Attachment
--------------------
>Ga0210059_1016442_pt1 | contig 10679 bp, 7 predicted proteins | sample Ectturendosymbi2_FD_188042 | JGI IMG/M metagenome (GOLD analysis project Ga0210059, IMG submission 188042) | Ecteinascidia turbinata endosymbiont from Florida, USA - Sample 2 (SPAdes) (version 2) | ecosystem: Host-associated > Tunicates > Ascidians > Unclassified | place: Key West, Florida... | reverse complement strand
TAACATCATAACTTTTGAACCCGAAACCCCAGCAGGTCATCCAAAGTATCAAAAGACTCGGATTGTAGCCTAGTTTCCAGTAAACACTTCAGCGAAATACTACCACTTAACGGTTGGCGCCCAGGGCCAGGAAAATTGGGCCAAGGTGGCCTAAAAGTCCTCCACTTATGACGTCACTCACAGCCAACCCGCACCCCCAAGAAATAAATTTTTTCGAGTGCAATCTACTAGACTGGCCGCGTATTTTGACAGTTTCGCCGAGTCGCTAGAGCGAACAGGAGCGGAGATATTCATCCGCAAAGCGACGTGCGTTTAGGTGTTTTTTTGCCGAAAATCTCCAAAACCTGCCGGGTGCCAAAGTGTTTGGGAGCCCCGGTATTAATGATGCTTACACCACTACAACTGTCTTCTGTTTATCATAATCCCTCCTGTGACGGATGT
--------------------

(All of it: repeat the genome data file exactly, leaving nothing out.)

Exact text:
>Ga0210059_1016442_pt1 | contig 10679 bp, 7 predicted proteins | sample Ectturendosymbi2_FD_188042 | JGI IMG/M metagenome (GOLD analysis project Ga0210059, IMG submission 188042) | Ecteinascidia turbinata endosymbiont from Florida, USA - Sample 2 (SPAdes) (version 2) | ecosystem: Host-associated > Tunicates > Ascidians > Unclassified | place: Key West, Florida... | reverse complement strand
TAACATCATAACTTTTGAACCCGAAACCCCAGCAGGTCATCCAAAGTATCAAAAGACTCGGATTGTAGCCTAGTTTCCAGTAAACACTTCAGCGAAATACTACCACTTAACGGTTGGCGCCCAGGGCCAGGAAAATTGGGCCAAGGTGGCCTAAAAGTCCTCCACTTATGACGTCACTCACAGCCAACCCGCACCCCCAAGAAATAAATTTTTTCGAGTGCAATCTACTAGACTGGCCGCGTATTTTGACAGTTTCGCCGAGTCGCTAGAGCGAACAGGAGCGGAGATATTCATCCGCAAAGCGACGTGCGTTTAGGTGTTTTTTTGCCGAAAATCTCCAAAACCTGCCGGGTGCCAAAGTGTTTGGGAGCCCCGGTATTAATGATGCTTACACCACTACAACTGTCTTCTGTTTATCATAATCCCTCCTGTGACGGATGT